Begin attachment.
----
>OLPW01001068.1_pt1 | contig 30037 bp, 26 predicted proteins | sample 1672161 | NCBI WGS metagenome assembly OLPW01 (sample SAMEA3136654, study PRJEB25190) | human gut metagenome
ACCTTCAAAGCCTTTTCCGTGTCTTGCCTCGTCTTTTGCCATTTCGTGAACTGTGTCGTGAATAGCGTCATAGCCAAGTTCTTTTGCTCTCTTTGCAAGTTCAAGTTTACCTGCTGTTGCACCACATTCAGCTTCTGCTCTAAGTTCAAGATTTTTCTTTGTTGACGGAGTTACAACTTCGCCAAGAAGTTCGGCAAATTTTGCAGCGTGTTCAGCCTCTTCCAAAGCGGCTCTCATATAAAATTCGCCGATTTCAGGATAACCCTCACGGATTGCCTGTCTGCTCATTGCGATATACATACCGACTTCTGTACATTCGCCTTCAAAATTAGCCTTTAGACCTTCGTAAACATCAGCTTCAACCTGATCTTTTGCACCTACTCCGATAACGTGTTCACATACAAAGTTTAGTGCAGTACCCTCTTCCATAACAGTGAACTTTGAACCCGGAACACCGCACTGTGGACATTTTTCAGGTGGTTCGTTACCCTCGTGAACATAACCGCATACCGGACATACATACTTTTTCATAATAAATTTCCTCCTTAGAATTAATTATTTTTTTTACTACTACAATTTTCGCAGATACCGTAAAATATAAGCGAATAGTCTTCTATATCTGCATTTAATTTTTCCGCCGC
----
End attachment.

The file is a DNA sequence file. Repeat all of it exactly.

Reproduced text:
>OLPW01001068.1_pt1 | contig 30037 bp, 26 predicted proteins | sample 1672161 | NCBI WGS metagenome assembly OLPW01 (sample SAMEA3136654, study PRJEB25190) | human gut metagenome
ACCTTCAAAGCCTTTTCCGTGTCTTGCCTCGTCTTTTGCCATTTCGTGAACTGTGTCGTGAATAGCGTCATAGCCAAGTTCTTTTGCTCTCTTTGCAAGTTCAAGTTTACCTGCTGTTGCACCACATTCAGCTTCTGCTCTAAGTTCAAGATTTTTCTTTGTTGACGGAGTTACAACTTCGCCAAGAAGTTCGGCAAATTTTGCAGCGTGTTCAGCCTCTTCCAAAGCGGCTCTCATATAAAATTCGCCGATTTCAGGATAACCCTCACGGATTGCCTGTCTGCTCATTGCGATATACATACCGACTTCTGTACATTCGCCTTCAAAATTAGCCTTTAGACCTTCGTAAACATCAGCTTCAACCTGATCTTTTGCACCTACTCCGATAACGTGTTCACATACAAAGTTTAGTGCAGTACCCTCTTCCATAACAGTGAACTTTGAACCCGGAACACCGCACTGTGGACATTTTTCAGGTGGTTCGTTACCCTCGTGAACATAACCGCATACCGGACATACATACTTTTTCATAATAAATTTCCTCCTTAGAATTAATTATTTTTTTTACTACTACAATTTTCGCAGATACCGTAAAATATAAGCGAATAGTCTTCTATATCTGCATTTAATTTTTCCGCCGC